Writing a research paper can be a very stressful time. Not knowing where to start, or what course to take is confusing and time-consuming. First, you need to distinguish writing essays from research papers. Essays are shorter forms of writing where the emphasis is on your writing skills, while research papers are generally longer and more detailed analyses that require a broad knowledge of the topic on hand. Research thesis takes more time and a lot of verified information that will back up your claims and conclusions. Just throwing in data without explanations and investigation will not be considered a complete work.
Although it might seem like an impossible task at first, the truth is, with a comprehensive plan this can turn out to be one of the most interesting things you have ever done. Without further ado, let’s get down to work and see what it is you need to write an A+ research paper.
Understand the topic
Research articles have predetermined topics that are relevant to your field of studies, so you should be familiar with the essence of what is expected of you. In case you’re not sure about it consult with your professor or teacher. The main subject needs to be perfectly clear before you can even start thinking about writing. You can also enroll some friends who have more experience on the subject to help you out. If you’re still stuck, try reaching out for professional help online like CustomEssayMeister that can deliver texts written by experts.
This being said, sometimes you will get a broad subject where you need to focus on one particular event or choose one certain form. For example, you could get some guidelines like “World economies after World War II”, which covers a very wide range of topics and you are required to pick something that is more specific. In this case, you can pick something like “The post-war resurgence of the French economy” to make it original and more focused. Narrow down to what most interests you while maintaining originality. If you lack inspiration, try reading other papers on similar topics, whether online or from your colleagues and friends to find something that will grab your attention.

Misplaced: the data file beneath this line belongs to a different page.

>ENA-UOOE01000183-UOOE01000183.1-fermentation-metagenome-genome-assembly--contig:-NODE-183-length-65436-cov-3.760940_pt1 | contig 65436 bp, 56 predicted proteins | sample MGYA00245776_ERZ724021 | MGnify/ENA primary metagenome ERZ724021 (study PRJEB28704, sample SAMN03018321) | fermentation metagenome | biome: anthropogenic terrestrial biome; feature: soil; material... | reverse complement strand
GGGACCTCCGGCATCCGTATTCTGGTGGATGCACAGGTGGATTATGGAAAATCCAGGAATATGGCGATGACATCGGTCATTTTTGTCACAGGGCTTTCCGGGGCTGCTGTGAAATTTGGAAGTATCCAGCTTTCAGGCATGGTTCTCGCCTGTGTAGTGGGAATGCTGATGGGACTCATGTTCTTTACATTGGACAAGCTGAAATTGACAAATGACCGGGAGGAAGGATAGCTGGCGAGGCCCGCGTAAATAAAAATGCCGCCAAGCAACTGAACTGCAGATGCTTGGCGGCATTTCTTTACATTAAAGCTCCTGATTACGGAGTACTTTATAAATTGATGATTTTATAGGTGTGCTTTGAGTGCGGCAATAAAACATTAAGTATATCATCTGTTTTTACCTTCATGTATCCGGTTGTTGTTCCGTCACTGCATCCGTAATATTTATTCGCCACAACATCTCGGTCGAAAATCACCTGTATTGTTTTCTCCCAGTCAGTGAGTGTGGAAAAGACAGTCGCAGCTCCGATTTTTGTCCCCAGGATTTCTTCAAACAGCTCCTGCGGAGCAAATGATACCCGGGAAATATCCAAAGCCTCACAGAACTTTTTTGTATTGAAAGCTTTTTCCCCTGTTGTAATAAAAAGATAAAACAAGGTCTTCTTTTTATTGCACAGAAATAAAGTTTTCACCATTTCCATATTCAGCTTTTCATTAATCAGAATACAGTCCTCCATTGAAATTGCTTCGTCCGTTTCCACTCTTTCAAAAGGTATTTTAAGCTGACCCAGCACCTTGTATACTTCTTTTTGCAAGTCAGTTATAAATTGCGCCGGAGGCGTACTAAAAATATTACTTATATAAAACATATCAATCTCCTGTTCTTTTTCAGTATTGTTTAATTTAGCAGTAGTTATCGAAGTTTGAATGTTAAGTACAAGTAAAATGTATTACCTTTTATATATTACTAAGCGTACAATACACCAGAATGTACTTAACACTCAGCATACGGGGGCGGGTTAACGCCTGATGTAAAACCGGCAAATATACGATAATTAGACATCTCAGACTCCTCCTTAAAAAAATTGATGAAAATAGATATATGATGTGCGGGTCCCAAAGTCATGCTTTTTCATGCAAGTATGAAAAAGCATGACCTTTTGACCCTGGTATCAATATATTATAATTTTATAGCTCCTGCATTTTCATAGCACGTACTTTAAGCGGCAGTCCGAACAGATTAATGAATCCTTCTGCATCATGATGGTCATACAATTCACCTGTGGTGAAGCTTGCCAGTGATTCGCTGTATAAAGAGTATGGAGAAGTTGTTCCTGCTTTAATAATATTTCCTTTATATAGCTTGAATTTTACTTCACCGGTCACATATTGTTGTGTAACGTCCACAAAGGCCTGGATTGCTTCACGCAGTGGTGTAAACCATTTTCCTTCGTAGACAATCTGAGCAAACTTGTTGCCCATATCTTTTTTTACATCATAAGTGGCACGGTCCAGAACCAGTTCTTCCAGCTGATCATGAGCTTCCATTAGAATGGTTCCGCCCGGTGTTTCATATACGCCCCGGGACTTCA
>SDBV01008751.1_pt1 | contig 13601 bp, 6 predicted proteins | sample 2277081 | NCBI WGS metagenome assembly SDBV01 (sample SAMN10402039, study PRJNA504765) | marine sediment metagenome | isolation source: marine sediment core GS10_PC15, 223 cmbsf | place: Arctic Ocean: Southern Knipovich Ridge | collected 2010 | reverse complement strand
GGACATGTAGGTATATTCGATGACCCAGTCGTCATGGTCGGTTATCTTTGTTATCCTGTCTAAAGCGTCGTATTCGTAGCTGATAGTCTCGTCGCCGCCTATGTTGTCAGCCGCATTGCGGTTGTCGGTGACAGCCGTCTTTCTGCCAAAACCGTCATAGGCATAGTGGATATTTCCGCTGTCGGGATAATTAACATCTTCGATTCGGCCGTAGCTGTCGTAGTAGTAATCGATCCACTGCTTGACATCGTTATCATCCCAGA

Make a plan
Once you understand fully what you need to write about, the next step is to make a plan as detailed as possible. You need to identify the length of the article, goals, step by step guidelines while fitting into a required deadline. Watch out for the time you have available to complete the task, and if you get stuck with some parts, just move on to the next and go back later to finish it. Making a bulletin will help you have a clear picture of chronology. For every key point write a few main sentences that are going to be the highlight of that paragraph. This will be your outline that will hold a key argument and evidence of the points you’re trying to make. Even though it will take you some time, it’s well worth it since it can be a great deal of help down the line.
By now you already know the main topic and have the list of the necessary points to make. It’s time to get down to the core of the paper – research. For this phase, possibilities are endless. Find every book, paper, news articles, and any other source that tackles the topic in hand. You don’t need to read every single word, but try to focus on crucial sentences and make notes.